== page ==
Threatened and Endangered Species: Achieving Recovery and Preventing Extinction Successful Recovery Efforts Prompt Service Proposal to Delist Gray Wolf
June 13, 2013
The Service’s proposal to remove the gray wolf from the Endangered Species List throughout its range while maintaining protections for the Mexican wolf in the Southwest published today in the Federal Register. The publication triggers a 90-day public comment period. The proposal is a culmination of four decades of work by the U.S. Fish and Wildlife Service and its partners to protect and recover the gray wolf from the brink of extinction in the lower 48 states. Photo Caption: Conservation success: after rebounding from near extinction to a population of more than 6,100 in the lower 48, the gray wolf is ready to be removed from the Endangered Species List.
Credit: Gary Kramer / USFWS
Promoting Global Wildlife Conservation Decisions Made at CITES CoP16 Go into Effect June 13, 2013
The 16th Meeting of the Conference of the Parties to the Convention on International Trade in Endangered Species of Wild Fauna and Flora (CITES) held in March in Bangkok had significant outcomes for the conservation of turtles, timber, marine species, elephants, rhinos, and a number of other animal and plant species. Changes in species listings and other results of this meeting go into effect on June 12, 2013. If you are an importer or exporter of timber or reptiles, a musician traveling abroad with your musical instrument, or if you desire to be an informed consumer, please review our implementation page. Photo Caption: CITES Logo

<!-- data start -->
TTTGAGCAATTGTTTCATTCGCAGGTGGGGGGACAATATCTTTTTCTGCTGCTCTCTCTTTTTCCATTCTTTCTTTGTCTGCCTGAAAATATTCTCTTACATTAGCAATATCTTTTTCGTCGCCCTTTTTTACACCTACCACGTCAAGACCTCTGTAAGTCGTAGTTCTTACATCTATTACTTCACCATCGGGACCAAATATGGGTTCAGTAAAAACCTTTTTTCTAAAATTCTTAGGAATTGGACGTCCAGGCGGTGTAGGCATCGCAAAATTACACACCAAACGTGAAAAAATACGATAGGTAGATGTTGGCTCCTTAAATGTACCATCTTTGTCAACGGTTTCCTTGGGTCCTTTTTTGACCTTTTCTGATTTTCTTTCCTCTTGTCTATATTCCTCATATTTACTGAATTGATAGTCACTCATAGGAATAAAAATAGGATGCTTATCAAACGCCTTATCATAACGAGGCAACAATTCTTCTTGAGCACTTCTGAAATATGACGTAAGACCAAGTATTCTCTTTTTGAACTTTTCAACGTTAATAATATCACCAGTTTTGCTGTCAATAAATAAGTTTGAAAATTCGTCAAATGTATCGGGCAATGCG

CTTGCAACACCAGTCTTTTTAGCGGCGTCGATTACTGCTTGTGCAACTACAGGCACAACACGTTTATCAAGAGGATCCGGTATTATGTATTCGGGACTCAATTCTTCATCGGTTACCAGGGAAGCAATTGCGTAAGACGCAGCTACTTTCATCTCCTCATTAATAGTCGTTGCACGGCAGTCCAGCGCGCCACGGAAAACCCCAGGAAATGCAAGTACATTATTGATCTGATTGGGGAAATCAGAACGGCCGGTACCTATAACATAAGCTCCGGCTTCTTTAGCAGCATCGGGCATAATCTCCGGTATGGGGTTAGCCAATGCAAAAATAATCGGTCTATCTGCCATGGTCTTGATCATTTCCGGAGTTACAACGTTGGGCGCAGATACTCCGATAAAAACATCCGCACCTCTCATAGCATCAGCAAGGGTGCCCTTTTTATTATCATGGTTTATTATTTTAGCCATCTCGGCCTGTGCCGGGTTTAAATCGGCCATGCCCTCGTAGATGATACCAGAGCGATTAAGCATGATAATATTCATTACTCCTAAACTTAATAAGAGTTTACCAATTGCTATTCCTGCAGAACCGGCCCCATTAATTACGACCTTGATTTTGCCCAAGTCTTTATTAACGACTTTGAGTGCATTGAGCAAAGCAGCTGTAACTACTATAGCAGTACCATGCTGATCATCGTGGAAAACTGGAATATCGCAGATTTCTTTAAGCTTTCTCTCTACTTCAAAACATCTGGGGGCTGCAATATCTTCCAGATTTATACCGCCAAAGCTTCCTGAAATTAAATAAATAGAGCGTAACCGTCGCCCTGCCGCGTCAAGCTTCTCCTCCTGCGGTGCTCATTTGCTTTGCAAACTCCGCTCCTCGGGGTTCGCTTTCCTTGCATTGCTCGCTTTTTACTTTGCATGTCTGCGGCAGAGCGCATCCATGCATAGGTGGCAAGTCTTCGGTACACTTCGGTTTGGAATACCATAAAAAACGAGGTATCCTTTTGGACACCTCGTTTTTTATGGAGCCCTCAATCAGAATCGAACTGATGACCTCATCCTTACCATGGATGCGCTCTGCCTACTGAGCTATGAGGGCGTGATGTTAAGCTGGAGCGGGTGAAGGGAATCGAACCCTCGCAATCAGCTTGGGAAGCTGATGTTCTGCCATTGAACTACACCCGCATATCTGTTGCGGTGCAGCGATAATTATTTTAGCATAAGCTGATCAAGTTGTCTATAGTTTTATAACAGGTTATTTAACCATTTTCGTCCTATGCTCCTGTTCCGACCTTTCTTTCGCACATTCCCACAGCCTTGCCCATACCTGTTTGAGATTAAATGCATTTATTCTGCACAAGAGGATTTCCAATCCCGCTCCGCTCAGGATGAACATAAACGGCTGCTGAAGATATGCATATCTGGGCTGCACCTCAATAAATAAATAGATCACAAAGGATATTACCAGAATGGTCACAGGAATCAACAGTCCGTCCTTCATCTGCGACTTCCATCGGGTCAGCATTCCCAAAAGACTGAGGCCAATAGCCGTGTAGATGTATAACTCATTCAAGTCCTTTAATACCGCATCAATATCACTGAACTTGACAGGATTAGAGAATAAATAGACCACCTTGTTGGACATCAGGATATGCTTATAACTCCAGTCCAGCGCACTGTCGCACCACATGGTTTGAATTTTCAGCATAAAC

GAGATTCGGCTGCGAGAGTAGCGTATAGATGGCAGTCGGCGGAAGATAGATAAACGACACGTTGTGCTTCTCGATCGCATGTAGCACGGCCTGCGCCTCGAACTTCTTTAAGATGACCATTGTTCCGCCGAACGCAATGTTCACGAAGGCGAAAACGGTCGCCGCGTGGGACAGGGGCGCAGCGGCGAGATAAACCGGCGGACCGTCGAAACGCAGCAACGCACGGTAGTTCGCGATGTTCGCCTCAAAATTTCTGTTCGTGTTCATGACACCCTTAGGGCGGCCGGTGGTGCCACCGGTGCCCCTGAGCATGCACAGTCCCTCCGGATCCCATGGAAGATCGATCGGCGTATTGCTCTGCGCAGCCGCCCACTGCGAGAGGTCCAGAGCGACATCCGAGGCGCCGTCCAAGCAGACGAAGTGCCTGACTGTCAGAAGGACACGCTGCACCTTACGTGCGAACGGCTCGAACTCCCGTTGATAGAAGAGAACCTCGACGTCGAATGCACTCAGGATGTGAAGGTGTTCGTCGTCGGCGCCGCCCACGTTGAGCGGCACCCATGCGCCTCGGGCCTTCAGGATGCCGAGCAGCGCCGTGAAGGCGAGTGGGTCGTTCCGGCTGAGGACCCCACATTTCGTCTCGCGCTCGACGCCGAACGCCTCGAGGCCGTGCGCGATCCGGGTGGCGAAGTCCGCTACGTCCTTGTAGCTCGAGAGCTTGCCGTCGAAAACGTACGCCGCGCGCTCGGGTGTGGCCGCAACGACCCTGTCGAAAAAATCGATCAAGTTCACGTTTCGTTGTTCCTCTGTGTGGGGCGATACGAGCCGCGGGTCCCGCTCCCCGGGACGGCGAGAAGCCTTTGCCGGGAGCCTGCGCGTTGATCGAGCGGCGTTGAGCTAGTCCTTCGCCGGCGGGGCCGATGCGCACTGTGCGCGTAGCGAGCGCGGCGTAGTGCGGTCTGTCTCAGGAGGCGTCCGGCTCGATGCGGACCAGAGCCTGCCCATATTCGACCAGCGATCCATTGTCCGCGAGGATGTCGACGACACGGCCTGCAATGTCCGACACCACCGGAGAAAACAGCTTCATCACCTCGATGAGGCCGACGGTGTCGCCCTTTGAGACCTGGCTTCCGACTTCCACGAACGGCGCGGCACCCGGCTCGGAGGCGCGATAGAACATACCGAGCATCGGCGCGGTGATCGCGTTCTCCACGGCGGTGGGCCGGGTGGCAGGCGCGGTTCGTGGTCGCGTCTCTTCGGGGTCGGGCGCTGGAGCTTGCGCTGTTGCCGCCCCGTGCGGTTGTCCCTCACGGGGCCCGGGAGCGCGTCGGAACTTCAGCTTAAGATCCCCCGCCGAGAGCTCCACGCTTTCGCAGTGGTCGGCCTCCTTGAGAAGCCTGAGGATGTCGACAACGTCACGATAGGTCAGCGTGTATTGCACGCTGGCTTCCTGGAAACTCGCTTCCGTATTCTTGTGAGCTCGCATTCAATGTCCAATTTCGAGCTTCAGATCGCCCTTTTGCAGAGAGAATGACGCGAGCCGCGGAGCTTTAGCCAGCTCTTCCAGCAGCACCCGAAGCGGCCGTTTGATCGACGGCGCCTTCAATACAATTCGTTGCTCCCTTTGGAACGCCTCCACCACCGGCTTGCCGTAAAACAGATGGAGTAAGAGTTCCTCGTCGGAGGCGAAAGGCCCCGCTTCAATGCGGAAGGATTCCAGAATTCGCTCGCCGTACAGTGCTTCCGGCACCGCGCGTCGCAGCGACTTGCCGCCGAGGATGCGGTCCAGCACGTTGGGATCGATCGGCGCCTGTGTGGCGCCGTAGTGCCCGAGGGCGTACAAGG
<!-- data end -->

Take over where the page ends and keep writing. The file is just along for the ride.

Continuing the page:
Threatened and Endangered Species: Achieving Recovery and Preventing Extinction Speeding up Nature in Georgia
June 10, 2013
As part the Service's commemoration of the Endangered Species Act's 40th Anniversary, each week a different state and their unique story features our continued success in recovering threatened and endangered species. This week we learn about the efforts to restore Georgia's rare plants. By using jackhammers and diamond-cutting saws, Service biologists in Georgia are taking creative measures to restore and create habitat to increase populations of endangered quillworts in the suburbs of Atlanta.
Photo Caption: Biologists planting mat-forming quilwort in a man-made depression.